Venngage’s cross-functional Flowchart Maker is a great choice as it is a free online tool with easy-to-use features that can help you create a more impactful flowchart. The best part? Our customer support team is available 24/7 to assist you!
Venngage has free, fully-customizable templates that you can use to design and finalize your flowchart. Using the smart drag-and-drop editor, you can easily add and change elements like colors, shapes, and fonts.
But in the other hand, you can always upgrade to a Venngage business account to access My Brand Kit, which lets you add your company’s logo, color palette, and fonts to all your designs with a single click.
A business account also includes a real-time collaboration feature, so you can invite members of your team to work simultaneously on a project.
FAQs about cross-functional flowcharts
How do you make a cross-functional flowchart in Venngage?
Making a cross-functional flowchart in Venngage is super easy. You simply need to:
- Sign up and create an account with Venngage
- Choose a cross-functional flowchart template from our library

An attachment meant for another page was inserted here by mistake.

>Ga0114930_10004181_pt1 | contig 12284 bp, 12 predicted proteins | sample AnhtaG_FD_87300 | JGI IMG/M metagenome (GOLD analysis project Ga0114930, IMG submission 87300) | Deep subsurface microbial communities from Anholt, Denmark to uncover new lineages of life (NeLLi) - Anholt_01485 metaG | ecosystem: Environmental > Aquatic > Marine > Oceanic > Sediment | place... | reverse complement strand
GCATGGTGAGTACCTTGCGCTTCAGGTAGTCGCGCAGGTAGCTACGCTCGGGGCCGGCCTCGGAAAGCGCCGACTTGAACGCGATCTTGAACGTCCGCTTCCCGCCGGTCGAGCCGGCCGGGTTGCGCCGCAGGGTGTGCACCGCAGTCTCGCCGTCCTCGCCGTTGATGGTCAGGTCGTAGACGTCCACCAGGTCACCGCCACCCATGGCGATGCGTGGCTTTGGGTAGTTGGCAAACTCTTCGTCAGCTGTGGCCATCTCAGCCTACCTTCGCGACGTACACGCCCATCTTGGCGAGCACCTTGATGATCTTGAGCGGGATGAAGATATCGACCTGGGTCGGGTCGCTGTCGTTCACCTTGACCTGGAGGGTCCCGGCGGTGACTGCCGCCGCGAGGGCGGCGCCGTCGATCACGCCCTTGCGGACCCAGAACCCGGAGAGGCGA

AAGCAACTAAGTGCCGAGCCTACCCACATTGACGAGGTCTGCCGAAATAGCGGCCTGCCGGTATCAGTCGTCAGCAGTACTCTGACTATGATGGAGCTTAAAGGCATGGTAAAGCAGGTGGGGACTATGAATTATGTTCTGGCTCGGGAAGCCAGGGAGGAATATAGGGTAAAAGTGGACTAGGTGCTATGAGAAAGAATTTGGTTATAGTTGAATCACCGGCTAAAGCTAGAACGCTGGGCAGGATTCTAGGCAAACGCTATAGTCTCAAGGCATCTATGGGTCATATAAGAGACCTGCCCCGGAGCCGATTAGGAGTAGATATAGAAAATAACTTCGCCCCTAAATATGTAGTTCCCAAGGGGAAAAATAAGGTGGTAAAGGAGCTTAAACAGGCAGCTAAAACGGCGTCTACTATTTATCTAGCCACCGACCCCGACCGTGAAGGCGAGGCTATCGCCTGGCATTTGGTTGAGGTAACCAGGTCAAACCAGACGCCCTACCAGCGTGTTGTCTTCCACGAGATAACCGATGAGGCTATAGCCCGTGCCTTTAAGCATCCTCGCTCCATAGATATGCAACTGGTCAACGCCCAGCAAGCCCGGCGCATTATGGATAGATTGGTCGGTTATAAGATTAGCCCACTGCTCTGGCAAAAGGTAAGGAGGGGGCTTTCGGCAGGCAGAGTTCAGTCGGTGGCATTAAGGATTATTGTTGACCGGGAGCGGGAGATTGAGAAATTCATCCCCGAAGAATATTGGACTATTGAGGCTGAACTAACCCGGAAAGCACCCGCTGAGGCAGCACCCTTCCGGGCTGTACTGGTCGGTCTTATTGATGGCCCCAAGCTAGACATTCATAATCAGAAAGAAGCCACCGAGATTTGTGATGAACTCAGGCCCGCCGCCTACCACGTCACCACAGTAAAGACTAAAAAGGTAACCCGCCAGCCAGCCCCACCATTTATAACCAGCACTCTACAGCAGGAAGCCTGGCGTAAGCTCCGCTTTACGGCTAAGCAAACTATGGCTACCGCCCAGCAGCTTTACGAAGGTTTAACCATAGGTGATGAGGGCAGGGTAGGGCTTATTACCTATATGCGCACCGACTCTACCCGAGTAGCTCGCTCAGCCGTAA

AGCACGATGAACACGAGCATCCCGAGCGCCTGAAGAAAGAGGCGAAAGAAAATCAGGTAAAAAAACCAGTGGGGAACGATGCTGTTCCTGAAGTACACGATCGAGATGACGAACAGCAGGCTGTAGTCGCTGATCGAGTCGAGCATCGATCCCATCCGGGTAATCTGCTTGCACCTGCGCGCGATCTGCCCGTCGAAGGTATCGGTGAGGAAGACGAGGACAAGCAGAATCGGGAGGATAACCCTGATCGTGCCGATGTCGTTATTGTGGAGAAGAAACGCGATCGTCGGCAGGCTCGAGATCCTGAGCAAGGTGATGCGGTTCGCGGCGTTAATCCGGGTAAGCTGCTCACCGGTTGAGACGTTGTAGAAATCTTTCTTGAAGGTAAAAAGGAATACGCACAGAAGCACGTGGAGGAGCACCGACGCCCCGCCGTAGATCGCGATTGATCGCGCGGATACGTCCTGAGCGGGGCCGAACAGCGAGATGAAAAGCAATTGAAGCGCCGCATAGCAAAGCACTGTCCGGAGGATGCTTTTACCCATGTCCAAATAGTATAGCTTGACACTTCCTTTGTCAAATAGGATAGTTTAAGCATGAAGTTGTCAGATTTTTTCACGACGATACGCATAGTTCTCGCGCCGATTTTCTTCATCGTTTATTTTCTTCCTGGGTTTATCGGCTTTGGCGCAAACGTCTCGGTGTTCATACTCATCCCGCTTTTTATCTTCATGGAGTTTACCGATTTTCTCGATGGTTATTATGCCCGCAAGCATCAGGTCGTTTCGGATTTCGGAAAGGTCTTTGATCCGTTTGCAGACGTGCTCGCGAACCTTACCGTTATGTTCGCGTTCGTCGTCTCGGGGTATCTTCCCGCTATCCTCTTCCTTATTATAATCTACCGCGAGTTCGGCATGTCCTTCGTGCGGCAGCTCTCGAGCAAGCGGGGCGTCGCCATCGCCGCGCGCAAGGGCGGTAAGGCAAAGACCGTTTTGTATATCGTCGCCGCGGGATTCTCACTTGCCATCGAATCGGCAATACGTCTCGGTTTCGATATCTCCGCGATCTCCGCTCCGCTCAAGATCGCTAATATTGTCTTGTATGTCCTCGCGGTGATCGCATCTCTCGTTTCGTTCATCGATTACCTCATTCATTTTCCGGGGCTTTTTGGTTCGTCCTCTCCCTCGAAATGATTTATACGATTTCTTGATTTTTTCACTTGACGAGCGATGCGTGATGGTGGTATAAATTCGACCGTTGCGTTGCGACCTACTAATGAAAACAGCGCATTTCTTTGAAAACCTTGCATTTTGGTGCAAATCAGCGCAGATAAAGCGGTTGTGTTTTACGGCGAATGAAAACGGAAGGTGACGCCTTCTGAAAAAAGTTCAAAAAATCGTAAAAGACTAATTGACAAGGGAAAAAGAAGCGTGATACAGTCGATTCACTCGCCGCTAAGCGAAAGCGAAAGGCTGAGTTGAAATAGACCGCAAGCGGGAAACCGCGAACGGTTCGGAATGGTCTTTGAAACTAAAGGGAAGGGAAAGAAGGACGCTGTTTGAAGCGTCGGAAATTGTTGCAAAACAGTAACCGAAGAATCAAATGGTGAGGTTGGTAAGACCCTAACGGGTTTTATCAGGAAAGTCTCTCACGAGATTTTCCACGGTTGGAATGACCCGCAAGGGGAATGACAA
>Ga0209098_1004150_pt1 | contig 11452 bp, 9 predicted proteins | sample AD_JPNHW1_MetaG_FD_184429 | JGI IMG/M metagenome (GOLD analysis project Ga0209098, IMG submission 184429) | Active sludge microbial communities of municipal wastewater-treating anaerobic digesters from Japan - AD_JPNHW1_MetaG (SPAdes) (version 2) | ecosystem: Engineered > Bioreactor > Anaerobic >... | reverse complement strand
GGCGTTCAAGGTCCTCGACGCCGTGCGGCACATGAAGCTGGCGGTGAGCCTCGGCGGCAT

- Edit the flowchart shapes, labels, and colors
- Add icons, illustrations, or backgrounds which you can also get from our library.
After that, you can download your work as a PNG or PDF file (paid plans only) or share it online (free).
What are the main flowchart types?
There are many types of flowcharts, but the most common are:
- Process flowcharts: Used for process mapping or illustrating how a series of steps are carried out.
- Workflow charts – Diagrams which describe how tasks are done in a business process.
- Swimlane flowcharts – Show how a process is fulfilled by different participants.
- Data flowcharts – Illustrate the process of how data enters and comes out of a system.
Can you create a cross-functional flowchart in Word?
You can create a cross-functional flowchart in Microsoft Word by building from basic shapes or SmartArt Graphics. However, it will take more time and effort as the program doesn’t offer any templates to make the creation and designing process faster and easier. Venngage’s Cross-functional Flowchart Maker is a better tool you can use for free.
In conclusion: Cross-functional flowcharts can improve process mapping and make business planning easier.
Cross-functional flowcharts can help in task delegation and process management which can contribute to efficient business planning.
Use Venngage’s Cross-functional Flowchart Maker for your next project plan.